Description of HE by Dr. Dalmau (formerly at U Penn, now at University of Barcelona, Spain)
Dr. Dalmau, one of the leading international authorities on autoimmune encephalopathy, coauthored an article that appeared in Psychiatric Times in March 2010 titled “Psychiatric Presentation of Autoimmune Encephalopathies.” As readers of this site may know all too well, many HE patients are misdiagnosed with psychiatric disorders by treaters unfamiliar with autoimmune encephalopathy, Here are excerpts from the article:
“While a biological basis for numerous psychiatric illnesses has become increasingly appreciated, few mechanistic hypotheses have gripped psychiatric researchers as strongly as an autoimmune basis for behavioral abnormalities. Perhaps the most extreme example of autoimmune phenomena that result in psychiatric changes can be found in antibody-mediated limbic encephalitis. In these syndromes, autoantibodies interfere either directly or indirectly with neuronal function, the outcome of which is striking cognitive and behavioral changes often accompanied by severe neurological symptoms…
Another group of autoimmune-mediated disorders results in limbic encephalitis but is not usually associated with an underlying neoplasm….
Hashimoto encephalopathy is an autoimmune limbic encephalitis characterized by high levels of antithyroid antibodies in serum, although usually without clinically relevant thyroid dysfunction. Patients are women in their 40s to 50s who present with waxing and waning cognitive impairment, such as memory dysfunction and speech abnormalities. Psychiatric disturbances are extremely frequent as well and include disorganized behavior with poor self-care, psychosis (often with visual hallucinations), changes in mood or personality, and sleep dysfunction.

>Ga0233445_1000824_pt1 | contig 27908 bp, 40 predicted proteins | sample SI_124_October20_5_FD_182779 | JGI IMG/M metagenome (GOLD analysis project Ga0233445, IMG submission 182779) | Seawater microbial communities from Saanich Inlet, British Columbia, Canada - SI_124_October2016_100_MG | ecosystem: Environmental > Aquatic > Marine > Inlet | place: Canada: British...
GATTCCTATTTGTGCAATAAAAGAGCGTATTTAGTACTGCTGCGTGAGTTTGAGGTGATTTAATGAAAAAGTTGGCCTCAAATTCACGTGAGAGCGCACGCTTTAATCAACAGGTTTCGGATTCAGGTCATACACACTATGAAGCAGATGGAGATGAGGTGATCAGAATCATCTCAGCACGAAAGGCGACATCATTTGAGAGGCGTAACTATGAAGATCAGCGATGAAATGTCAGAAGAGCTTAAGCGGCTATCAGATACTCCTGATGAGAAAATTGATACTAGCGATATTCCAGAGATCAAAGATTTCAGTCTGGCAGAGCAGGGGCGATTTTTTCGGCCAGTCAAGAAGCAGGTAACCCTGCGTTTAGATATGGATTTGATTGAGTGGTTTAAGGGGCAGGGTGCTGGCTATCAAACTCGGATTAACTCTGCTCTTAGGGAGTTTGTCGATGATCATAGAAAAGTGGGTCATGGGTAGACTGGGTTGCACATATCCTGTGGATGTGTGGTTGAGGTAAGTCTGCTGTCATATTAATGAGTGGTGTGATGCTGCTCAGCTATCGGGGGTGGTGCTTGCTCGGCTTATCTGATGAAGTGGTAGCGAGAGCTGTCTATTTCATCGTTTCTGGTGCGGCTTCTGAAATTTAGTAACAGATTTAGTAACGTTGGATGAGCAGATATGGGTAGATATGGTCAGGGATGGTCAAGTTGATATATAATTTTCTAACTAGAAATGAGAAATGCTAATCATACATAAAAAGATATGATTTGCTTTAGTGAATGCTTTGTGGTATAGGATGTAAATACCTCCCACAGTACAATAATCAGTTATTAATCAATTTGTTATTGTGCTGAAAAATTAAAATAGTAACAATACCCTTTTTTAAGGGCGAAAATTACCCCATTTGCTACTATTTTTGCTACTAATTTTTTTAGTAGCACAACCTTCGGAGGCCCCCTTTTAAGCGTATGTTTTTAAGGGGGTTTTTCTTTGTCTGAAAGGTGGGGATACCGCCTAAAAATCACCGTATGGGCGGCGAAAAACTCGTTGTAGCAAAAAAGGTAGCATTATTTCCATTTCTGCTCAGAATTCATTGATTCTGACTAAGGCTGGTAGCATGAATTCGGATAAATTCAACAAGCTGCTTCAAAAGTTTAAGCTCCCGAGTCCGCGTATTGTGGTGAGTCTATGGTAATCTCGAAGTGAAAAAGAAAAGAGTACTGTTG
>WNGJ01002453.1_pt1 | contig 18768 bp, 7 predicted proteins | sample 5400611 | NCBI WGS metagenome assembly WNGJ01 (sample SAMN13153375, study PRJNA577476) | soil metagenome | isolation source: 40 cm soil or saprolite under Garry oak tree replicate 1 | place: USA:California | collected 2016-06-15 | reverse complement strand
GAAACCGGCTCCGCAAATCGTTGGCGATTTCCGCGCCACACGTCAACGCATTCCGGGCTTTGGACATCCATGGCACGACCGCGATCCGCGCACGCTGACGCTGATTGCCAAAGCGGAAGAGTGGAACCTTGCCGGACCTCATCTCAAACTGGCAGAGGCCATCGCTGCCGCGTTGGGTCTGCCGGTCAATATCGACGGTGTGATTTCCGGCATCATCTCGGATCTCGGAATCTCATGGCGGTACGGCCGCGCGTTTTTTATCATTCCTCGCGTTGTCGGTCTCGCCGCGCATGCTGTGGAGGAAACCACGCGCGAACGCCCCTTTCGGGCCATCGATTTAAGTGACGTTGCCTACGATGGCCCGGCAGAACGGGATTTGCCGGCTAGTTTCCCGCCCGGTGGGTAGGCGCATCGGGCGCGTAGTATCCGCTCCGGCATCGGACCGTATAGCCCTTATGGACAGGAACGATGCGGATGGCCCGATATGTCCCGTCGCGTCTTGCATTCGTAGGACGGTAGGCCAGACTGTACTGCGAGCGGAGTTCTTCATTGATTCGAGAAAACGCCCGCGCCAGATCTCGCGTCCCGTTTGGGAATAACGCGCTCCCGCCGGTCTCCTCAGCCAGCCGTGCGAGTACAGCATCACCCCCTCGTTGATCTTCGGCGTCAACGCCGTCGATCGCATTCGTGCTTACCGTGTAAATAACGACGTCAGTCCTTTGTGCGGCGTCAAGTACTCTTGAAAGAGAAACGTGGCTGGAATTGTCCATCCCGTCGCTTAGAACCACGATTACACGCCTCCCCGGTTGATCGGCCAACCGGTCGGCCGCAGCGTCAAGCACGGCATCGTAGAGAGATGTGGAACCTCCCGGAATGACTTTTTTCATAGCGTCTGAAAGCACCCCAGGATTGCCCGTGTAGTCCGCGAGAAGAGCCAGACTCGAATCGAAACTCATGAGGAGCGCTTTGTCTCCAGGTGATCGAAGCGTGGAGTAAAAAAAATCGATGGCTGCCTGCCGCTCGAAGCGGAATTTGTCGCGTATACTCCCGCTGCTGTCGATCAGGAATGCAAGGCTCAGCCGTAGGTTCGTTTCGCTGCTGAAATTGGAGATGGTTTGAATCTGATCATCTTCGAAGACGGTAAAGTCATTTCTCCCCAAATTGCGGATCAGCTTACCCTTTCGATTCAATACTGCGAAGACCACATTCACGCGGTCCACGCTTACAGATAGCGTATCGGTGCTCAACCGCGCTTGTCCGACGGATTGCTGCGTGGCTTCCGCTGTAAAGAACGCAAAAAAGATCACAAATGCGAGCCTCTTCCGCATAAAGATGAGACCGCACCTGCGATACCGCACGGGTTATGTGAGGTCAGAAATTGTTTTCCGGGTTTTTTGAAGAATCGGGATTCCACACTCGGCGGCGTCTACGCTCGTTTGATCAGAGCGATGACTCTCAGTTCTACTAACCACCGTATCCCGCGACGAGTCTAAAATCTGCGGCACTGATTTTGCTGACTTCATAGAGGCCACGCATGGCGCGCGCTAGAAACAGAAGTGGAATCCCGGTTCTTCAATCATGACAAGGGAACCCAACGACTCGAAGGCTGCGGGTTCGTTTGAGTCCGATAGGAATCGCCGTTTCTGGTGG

Seizures are often associated with Hashimoto encephalopathy, but unique to this syndrome are fluctuating stroke-like episodes that span multiple different vascular territories. Other neurological symptoms such as myoclonus, tremor, ataxia, and headache have been reported in one-third of cases.
Thyroid peroxidase antibodies assist in the diagnosis of Hashimoto encephalopathy. This finding is reported in nearly all cases. However, a well-defined pathogenic role for these antibodies has not been established, and the antibodies are highly prevalent in the general population, which complicates diagnosis based on antibodies alone. Results of brain MRI scans are normal 50% of the time, and changes are nonspecific, even when abnormal.
Finally, another critical feature that supports the diagnosis of this disorder is the response to treatment: Hashimoto encephalopathy is almost uniformly responsive to a prolonged course of high-dose corticosteroids. On average, treatment continues 4 to 6 weeks before clinical recovery starts and corticosteroid taper is initiated.Multiple studies have described relapse of symptoms with early cessation of therapy, which highlights the need to continue therapy beyond simply the appearance of improvement. …
An autoimmunological basis for psychiatric disturbances such as schizophrenia and depression has been theorized for decades.55,56 The characterization of multiple encephalopathies as autoimmune in nature provides a foothold for a greater under-standing of how antibody-mediated syndromes can manifest with behavioral changes. Paraneoplastic limbic encephalitis, nonparaneoplastic limbic encephalitis, and encephalitis that involves glutamate receptors represent a heterogeneous group of disorders with common pathogenic mechanisms.
The diverse cognitive and behavioral symptoms in these disorders emphasize the need for psychiatrists to consider such syndromes in their differential diagnosis for patients with atypical behavioral changes. Moreover, given the potential for a significant role in recognition of these neurologically complex disorders, psychiatrists should become familiar with diagnostic criteria and appropriate therapeutic options.”